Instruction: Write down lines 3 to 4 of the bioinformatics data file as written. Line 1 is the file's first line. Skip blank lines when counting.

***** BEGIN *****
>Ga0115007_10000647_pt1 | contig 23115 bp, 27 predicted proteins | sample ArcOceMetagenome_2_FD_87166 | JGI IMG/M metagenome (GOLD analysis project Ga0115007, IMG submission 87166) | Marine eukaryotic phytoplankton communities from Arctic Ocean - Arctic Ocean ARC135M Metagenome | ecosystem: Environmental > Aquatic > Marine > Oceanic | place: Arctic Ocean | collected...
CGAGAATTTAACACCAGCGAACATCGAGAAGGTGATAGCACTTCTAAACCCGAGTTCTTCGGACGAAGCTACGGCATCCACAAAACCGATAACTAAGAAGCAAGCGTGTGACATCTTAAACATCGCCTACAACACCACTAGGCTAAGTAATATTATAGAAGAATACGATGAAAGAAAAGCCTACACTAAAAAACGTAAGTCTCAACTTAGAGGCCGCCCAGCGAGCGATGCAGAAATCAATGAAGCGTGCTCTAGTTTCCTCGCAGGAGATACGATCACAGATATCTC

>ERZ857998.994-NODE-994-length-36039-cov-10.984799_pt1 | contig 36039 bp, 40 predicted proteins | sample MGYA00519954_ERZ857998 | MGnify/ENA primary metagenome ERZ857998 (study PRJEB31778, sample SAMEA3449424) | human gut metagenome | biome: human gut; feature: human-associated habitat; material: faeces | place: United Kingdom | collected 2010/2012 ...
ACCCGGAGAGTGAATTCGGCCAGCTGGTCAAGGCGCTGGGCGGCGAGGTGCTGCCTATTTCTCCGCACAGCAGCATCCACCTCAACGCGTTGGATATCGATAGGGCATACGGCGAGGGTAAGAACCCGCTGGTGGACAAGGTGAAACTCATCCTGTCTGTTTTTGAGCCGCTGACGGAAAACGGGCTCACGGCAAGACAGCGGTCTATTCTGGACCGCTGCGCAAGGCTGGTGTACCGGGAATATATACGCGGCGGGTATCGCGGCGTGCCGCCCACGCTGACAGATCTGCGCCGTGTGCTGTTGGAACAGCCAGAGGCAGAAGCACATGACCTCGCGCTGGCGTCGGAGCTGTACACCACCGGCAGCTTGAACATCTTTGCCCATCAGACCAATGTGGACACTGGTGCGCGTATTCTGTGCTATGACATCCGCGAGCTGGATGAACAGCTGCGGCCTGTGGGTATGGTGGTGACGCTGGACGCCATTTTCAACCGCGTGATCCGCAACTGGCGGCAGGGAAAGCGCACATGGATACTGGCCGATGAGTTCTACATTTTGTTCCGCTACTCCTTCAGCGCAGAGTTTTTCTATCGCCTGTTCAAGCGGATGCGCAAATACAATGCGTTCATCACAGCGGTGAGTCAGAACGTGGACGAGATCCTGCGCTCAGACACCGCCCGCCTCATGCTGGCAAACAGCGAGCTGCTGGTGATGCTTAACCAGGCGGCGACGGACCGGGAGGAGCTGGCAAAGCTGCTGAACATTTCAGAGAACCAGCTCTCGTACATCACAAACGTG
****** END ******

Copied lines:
>ERZ857998.994-NODE-994-length-36039-cov-10.984799_pt1 | contig 36039 bp, 40 predicted proteins | sample MGYA00519954_ERZ857998 | MGnify/ENA primary metagenome ERZ857998 (study PRJEB31778, sample SAMEA3449424) | human gut metagenome | biome: human gut; feature: human-associated habitat; material: faeces | place: United Kingdom | collected 2010/2012 ...
ACCCGGAGAGTGAATTCGGCCAGCTGGTCAAGGCGCTGGGCGGCGAGGTGCTGCCTATTTCTCCGCACAGCAGCATCCACCTCAACGCGTTGGATATCGATAGGGCATACGGCGAGGGTAAGAACCCGCTGGTGGACAAGGTGAAACTCATCCTGTCTGTTTTTGAGCCGCTGACGGAAAACGGGCTCACGGCAAGACAGCGGTCTATTCTGGACCGCTGCGCAAGGCTGGTGTACCGGGAATATATACGCGGCGGGTATCGCGGCGTGCCGCCCACGCTGACAGATCTGCGCCGTGTGCTGTTGGAACAGCCAGAGGCAGAAGCACATGACCTCGCGCTGGCGTCGGAGCTGTACACCACCGGCAGCTTGAACATCTTTGCCCATCAGACCAATGTGGACACTGGTGCGCGTATTCTGTGCTATGACATCCGCGAGCTGGATGAACAGCTGCGGCCTGTGGGTATGGTGGTGACGCTGGACGCCATTTTCAACCGCGTGATCCGCAACTGGCGGCAGGGAAAGCGCACATGGATACTGGCCGATGAGTTCTACATTTTGTTCCGCTACTCCTTCAGCGCAGAGTTTTTCTATCGCCTGTTCAAGCGGATGCGCAAATACAATGCGTTCATCACAGCGGTGAGTCAGAACGTGGACGAGATCCTGCGCTCAGACACCGCCCGCCTCATGCTGGCAAACAGCGAGCTGCTGGTGATGCTTAACCAGGCGGCGACGGACCGGGAGGAGCTGGCAAAGCTGCTGAACATTTCAGAGAACCAGCTCTCGTACATCACAAACGTG